It weighs only 25 pounds and easy to carry:

UPDATE AFTER ONE YEAR OF USE:  Due to large groups of up to a dozen kids playing on it at once, often trying to tip each other off as part of some game such as "King of the Board," the stresses on the paddleboard were larger than I anticipated and the Gorilla Tape at the ends failed.  I am going to double or triple tape, going all the way around on the ends next year.  I did try to repair it with white Hurricane (brand) Tape, but Hurricane Tape did not work as well as Gorilla Tape.  The foam and the aluminum held up well.

Assistant Board Builder and Board Tester:


Fits in back of small Honda SUV with window up and with front seat forward. This reduces the number of seats for people.  Also not all SUV's let you open the back window. 

We were debating how to shape the front and rear to make it streamlined, but we did not reach a decision and did nothing yet.  It would be easy to carve the front and rear foam that extends past the aluminum into a carved shape with a linoleum knife or saw, but making the foam, or anything, thinner does reduce its strength.  Untested possibilities are cutting a 45 or 60 degree angle strait across (classic wood punt design) or cutting circular curves on each side tapering to a 1-foot wide front.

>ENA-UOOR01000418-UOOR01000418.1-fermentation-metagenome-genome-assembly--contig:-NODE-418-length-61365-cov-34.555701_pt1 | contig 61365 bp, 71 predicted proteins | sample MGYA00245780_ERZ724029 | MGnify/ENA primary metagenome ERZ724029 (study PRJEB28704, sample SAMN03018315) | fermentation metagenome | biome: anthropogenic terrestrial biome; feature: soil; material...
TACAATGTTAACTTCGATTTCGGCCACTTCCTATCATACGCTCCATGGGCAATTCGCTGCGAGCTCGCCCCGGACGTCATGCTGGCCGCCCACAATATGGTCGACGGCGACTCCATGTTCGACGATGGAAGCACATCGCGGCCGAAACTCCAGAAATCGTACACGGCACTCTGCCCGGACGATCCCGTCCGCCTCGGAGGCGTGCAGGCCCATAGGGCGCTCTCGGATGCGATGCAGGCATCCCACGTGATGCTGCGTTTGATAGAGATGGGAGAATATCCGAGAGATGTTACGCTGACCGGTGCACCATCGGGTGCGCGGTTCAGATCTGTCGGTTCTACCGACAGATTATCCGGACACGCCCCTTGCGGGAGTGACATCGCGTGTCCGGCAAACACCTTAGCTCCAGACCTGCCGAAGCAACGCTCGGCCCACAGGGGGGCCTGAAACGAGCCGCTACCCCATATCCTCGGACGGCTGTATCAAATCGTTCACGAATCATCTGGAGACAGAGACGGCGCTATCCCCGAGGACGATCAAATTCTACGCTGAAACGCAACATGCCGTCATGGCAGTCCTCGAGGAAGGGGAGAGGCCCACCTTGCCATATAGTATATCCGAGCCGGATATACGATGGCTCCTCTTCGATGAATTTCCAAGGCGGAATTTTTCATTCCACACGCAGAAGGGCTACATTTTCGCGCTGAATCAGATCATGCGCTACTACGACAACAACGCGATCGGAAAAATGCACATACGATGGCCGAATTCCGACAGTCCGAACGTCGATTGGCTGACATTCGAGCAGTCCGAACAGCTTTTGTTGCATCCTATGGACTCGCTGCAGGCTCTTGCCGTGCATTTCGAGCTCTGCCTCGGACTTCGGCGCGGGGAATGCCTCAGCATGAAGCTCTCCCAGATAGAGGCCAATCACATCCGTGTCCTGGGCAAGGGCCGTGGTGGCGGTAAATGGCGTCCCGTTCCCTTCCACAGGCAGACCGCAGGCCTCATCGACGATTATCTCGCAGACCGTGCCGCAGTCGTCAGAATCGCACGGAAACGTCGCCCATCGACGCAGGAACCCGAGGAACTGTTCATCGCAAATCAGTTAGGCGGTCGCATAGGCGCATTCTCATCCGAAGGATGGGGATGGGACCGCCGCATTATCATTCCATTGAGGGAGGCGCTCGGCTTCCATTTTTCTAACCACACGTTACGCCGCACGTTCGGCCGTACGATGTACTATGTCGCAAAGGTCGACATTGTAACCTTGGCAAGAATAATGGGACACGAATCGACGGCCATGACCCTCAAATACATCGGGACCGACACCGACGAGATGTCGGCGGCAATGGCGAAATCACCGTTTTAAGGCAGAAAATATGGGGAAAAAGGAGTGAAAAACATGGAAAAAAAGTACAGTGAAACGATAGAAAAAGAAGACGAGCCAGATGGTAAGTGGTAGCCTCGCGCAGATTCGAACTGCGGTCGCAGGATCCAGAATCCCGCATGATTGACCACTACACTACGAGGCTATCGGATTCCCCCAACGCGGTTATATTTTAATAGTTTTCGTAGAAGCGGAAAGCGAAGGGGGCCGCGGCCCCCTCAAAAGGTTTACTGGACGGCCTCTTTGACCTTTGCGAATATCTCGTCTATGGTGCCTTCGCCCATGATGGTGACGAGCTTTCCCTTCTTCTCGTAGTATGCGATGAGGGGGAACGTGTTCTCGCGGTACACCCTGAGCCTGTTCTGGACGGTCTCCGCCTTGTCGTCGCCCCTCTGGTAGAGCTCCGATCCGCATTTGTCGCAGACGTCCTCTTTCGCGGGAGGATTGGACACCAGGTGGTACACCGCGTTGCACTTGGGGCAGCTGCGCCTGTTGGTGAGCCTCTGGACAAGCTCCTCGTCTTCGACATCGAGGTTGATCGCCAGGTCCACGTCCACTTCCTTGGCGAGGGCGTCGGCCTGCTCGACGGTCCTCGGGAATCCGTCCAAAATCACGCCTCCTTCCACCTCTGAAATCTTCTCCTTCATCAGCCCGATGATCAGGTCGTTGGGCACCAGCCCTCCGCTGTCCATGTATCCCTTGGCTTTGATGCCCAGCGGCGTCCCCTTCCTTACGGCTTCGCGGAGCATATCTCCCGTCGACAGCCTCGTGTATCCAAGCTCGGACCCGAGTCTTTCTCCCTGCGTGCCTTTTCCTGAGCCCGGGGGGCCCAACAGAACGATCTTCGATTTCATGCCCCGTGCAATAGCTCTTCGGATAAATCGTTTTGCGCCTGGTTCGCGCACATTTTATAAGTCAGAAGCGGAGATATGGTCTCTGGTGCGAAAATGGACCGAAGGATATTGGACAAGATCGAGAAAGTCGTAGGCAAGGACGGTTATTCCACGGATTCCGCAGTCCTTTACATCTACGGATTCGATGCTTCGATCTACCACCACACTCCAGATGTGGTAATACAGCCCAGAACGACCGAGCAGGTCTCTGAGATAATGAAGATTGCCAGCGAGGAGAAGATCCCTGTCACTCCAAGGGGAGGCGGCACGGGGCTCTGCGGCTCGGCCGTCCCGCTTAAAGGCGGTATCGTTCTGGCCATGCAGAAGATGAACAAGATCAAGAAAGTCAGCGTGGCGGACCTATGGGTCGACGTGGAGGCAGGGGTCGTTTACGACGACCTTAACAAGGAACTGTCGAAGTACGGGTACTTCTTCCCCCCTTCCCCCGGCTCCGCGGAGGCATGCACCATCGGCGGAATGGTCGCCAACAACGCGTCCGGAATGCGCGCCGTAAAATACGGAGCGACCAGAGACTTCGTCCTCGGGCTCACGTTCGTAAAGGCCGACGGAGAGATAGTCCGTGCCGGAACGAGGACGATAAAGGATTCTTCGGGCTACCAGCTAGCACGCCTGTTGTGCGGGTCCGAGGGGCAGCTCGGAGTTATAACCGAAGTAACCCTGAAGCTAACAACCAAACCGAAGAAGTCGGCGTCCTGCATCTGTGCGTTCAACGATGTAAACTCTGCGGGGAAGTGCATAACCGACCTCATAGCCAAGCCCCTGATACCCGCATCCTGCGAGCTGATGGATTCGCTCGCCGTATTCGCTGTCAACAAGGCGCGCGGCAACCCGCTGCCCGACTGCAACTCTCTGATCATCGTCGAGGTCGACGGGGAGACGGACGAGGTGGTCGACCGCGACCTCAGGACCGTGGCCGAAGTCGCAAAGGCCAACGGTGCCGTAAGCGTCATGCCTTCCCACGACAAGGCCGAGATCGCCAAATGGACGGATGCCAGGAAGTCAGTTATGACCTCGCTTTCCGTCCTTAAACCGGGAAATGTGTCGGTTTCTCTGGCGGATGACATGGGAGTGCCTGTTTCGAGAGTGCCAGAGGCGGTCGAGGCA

Online, there are numerous options for buying a paddle board paddle or making one.  Paddle board paddles are longer and need to be stronger than canoe paddles, so you just can't use a four-foot, $10 canoe paddle from Walmart.  I had a spare 18 inch plastic paddle blade from an old inflatable kayak, so I built the below paddle with a 5 foot wood handle ($5 at Home Depot in garden section) and bicycle "cork" (foam) handlebar tape. 




This is the foam:  From

With 20:20 hindsight, I might have paid an extra $10 for black or blue foam so the tape would not look as obvious.  But many people did find the homemade tape look "cool" and "awesome." 

This is the aluminum:

Buy your aluminum at

Ordering an angle of Aluminum is not simple.  You can't just say, "Give me a piece of aluminum."  You have to order the right LENGTH, THICKNESS, (.125 or 1/8), LEG DEPTH (1.5 inches) and type of aluminum (6061).